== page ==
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How to validate your own feelings

Oct 15, 2009

Don't expect anyone else to do this for you. In fact, it may be more likely that you will experience minimization and invalidation of your feelings from others. This is easier to take from casual acquaintances, but many of us crave validation of our feelings from our close friends and family. And when we don't get it we feel very frustrated and angry.

But whose responsibility is it to validate our feelings? You guessed it. It is your responsibility to validate your feelings and no one else's. We will all be better off and less angry the sooner we recognize and accept this fact. And our relationships will be better off too, since we won't be placing unwarranted expectations on others. We need to stop expecting others to do our emotional work for us and start learning to support ourselves emotionally.

How do we do this?

1. We first of all must learn to believe in ourselves and our own ability to have valid feelings. If we feel hurt by something that happened we need to know that it is fairly likely that someone has done something hurtful or insensitive and that we are not having the feeling for nothing.

2. We need to normalize our feelings. This means we tell ourselves that our feelings are normal and natural. We need to tell ourselves that it is okay to feel the way we feel. We don't need to feel bad about ourselves that we feel sad or afraid. If we put down our own essence, which includes our feelings, this can lead to depression. We don't need to resist or repress our feelings of sadness or fear. Instead we just accept them as part of our humanness. In this way we validate our entire emotional self. We know that we don't have to be happy all the time to be okay. If we don't resist our negative feelings, they go away more quickly. If we do resist our negative feelings, and not accept them, it tends to lead to either anger or depression.

3. We need to understand that everyone doesn't have to feel the same way as us and everyone will not. If we are hurt about something and someone else is not, it doesn't mean our feelings are wrong. Our feelings aren't wrong and neither are theirs. We need to understand that feelings are never wrong. They just are. How we respond emotionally to something comes as a result of our life experiences and everyone's life experience is different. We need to accept our feelings as okay and everyone else's feelings as okay even if different from ours. By learning to validate others' feelings as okay, we are actually learning to better validate our own feelings.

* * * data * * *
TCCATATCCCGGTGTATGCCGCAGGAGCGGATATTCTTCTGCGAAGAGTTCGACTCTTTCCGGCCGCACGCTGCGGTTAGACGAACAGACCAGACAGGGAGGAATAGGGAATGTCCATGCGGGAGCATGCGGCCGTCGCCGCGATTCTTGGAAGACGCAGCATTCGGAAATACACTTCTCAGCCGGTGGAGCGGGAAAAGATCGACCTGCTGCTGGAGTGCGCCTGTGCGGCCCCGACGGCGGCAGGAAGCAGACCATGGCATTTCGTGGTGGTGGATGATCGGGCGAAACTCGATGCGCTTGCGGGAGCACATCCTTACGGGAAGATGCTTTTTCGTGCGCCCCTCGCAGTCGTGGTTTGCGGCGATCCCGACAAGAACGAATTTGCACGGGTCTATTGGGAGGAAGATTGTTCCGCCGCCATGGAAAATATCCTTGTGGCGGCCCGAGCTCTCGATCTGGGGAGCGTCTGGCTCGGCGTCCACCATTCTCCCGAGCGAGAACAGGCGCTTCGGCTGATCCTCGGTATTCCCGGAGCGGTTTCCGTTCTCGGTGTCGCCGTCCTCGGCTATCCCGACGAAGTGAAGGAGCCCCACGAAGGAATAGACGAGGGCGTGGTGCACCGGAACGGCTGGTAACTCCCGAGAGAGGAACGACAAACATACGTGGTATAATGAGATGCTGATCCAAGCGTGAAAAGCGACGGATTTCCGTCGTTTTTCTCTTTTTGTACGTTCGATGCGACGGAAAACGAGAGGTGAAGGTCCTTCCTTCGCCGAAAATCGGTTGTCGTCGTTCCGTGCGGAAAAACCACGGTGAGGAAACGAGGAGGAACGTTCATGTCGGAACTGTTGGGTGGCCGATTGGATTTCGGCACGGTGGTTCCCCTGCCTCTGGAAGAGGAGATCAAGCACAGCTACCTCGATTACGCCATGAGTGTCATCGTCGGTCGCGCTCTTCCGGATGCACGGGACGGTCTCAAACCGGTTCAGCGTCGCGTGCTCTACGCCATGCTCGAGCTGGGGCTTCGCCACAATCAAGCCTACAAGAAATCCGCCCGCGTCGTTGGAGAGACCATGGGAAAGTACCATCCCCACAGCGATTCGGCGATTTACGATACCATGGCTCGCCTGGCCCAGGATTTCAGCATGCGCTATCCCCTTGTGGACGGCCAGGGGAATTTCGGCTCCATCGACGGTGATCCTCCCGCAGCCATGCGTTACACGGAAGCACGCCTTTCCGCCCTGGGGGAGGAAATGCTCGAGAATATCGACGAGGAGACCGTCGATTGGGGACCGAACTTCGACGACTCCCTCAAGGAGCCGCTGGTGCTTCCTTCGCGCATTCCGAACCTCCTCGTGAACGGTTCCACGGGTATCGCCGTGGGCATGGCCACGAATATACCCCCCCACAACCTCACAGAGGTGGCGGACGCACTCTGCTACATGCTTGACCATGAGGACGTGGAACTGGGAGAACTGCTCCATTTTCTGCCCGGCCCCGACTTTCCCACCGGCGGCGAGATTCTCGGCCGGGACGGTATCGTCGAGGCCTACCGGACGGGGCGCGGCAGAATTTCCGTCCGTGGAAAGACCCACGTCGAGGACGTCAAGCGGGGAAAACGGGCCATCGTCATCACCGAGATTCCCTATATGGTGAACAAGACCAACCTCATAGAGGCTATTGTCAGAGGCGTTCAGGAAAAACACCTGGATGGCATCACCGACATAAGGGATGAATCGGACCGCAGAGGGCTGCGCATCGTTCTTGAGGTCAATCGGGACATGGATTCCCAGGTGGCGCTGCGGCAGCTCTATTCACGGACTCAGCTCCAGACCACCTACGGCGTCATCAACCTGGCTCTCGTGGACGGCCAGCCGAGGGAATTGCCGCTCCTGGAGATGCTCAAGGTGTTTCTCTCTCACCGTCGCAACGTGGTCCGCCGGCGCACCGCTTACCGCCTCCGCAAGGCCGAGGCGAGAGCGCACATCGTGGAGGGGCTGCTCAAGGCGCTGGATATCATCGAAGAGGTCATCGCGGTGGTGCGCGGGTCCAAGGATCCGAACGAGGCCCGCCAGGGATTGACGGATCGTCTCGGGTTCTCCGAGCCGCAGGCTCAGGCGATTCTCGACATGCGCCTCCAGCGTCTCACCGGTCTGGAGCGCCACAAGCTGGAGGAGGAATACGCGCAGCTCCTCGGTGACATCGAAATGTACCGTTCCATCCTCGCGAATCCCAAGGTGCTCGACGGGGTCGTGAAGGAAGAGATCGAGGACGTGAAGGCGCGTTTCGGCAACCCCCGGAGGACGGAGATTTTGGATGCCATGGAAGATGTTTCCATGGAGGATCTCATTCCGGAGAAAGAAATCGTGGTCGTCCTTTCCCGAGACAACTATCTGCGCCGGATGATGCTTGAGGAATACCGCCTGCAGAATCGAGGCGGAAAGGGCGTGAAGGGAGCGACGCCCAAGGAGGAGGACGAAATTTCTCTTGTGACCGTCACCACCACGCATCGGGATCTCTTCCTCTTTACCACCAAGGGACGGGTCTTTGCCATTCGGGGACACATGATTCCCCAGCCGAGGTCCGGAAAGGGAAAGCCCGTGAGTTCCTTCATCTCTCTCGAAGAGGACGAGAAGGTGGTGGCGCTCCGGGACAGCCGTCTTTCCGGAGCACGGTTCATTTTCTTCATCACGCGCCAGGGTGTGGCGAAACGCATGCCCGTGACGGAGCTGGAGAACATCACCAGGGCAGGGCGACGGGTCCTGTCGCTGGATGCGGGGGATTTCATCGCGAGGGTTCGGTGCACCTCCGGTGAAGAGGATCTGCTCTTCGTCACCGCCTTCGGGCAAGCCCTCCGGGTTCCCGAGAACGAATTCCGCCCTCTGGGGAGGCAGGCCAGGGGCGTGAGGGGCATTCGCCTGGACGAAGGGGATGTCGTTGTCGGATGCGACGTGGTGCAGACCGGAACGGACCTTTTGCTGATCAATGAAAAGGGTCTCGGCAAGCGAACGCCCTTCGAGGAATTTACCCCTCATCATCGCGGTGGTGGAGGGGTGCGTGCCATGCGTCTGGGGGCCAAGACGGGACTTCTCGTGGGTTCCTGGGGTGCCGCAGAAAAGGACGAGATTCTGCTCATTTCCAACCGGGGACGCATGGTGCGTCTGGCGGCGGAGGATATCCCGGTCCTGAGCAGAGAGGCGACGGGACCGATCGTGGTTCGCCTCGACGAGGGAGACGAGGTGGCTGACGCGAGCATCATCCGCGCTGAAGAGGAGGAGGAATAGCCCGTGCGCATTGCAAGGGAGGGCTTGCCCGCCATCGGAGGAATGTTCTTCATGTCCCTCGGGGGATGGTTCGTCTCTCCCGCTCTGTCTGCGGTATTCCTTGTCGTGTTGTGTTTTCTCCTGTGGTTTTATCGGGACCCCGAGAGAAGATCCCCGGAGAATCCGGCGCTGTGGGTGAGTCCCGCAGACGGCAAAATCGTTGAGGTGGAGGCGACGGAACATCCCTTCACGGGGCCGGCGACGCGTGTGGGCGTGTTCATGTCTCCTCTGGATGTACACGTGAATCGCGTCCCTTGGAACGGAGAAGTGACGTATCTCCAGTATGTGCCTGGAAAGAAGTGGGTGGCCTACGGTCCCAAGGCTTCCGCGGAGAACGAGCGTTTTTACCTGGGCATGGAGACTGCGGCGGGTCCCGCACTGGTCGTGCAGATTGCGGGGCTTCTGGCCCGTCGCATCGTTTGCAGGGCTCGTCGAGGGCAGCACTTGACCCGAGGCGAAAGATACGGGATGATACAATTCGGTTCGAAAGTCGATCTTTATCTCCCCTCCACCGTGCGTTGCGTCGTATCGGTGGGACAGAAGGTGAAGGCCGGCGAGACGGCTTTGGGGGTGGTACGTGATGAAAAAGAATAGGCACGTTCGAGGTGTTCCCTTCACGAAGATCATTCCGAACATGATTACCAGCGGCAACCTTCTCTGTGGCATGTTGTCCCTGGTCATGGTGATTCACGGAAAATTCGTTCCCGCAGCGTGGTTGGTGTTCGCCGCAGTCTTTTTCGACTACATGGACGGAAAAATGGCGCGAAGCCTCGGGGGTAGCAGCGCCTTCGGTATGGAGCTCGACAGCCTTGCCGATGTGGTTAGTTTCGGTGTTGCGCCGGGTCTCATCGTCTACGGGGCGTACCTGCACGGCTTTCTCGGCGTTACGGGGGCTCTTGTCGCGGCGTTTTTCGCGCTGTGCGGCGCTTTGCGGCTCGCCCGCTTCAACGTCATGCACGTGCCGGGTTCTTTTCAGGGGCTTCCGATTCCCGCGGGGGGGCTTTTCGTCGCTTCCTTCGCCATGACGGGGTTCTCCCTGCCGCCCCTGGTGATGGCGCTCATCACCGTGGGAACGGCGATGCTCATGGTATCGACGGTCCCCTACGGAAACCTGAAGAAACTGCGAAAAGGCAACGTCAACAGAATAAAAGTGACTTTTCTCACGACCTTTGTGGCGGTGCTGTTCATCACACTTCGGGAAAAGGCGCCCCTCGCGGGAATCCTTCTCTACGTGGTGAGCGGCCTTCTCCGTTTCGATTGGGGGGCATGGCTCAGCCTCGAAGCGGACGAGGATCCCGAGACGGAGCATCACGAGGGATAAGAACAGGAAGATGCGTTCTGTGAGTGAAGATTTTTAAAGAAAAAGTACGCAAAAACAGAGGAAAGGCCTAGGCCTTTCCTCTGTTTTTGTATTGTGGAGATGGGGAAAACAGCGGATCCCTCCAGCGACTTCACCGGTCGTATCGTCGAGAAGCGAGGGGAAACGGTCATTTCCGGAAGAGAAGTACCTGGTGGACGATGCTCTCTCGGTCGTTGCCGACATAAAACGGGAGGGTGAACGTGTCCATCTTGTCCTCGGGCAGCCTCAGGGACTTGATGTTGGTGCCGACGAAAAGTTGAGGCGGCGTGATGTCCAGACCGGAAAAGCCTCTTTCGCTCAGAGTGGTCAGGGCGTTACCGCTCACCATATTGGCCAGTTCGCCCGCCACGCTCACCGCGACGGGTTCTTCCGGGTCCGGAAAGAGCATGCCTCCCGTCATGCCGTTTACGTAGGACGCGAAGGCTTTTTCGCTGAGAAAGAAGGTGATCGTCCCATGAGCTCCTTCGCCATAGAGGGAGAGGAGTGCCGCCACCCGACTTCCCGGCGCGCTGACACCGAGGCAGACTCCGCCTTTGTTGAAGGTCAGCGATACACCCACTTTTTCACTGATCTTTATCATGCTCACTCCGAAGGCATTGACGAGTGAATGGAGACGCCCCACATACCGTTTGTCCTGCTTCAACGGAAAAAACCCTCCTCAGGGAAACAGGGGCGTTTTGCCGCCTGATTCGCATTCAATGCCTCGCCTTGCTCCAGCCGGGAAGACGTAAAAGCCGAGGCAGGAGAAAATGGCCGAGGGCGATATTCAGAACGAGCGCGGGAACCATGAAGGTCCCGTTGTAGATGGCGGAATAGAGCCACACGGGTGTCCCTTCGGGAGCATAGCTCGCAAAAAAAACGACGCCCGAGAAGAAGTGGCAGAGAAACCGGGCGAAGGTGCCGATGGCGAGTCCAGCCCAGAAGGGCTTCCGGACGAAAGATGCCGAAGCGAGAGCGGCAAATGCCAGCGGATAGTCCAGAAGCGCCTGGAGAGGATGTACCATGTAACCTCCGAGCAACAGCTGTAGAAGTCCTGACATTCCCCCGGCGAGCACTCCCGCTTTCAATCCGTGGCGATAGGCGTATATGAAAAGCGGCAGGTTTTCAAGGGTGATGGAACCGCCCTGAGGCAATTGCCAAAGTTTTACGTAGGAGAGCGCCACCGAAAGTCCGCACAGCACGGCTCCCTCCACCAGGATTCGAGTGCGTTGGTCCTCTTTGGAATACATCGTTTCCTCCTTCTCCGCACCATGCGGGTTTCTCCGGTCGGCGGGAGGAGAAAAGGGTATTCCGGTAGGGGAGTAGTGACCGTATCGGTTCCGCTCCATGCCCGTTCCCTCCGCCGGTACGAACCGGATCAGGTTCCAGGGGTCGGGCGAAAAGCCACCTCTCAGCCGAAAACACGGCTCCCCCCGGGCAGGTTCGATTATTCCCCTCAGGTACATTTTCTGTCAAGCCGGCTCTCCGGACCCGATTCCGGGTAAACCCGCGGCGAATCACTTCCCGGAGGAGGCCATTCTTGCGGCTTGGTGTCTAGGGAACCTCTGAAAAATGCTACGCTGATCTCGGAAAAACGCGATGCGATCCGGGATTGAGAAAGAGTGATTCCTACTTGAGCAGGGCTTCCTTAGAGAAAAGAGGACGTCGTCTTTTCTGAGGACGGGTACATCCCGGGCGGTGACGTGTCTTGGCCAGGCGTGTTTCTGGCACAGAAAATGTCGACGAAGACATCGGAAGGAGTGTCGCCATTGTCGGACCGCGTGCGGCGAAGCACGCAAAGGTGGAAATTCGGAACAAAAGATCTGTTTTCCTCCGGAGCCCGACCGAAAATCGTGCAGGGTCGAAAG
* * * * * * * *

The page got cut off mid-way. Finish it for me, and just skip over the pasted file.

4.We can learn to assert our feelings. This is easier to do once we have mastered items 1-3 above. Once we have fully accepted that it is okay if others don't agree with us and that they are entitled to their feelings, then it will be much easier to share how we feel. There is no risk involved in our sharing if we are not counting on the other person to agree with and validate our feelings. It is this expectation or need that the other person agree with us that stops many people from asserting themselves. Learning to assert ourselves with others is a powerful form of self validation and a healthy anger management tool.

5. We can learn to set healthier boundaries for ourselves by choosing more supportive friends. Although it is healthy to not expect our friends to always agree with us, it is unhealthy if we have friends who never agree with or support us. You at least want your friends to be willing to hear how you feel and acknowledge your feelings even if they don't agree with them. It is unhealthy to have a friend who always tells you your feelings are wrong, because remember your feelings cannot be wrong and neither can theirs.

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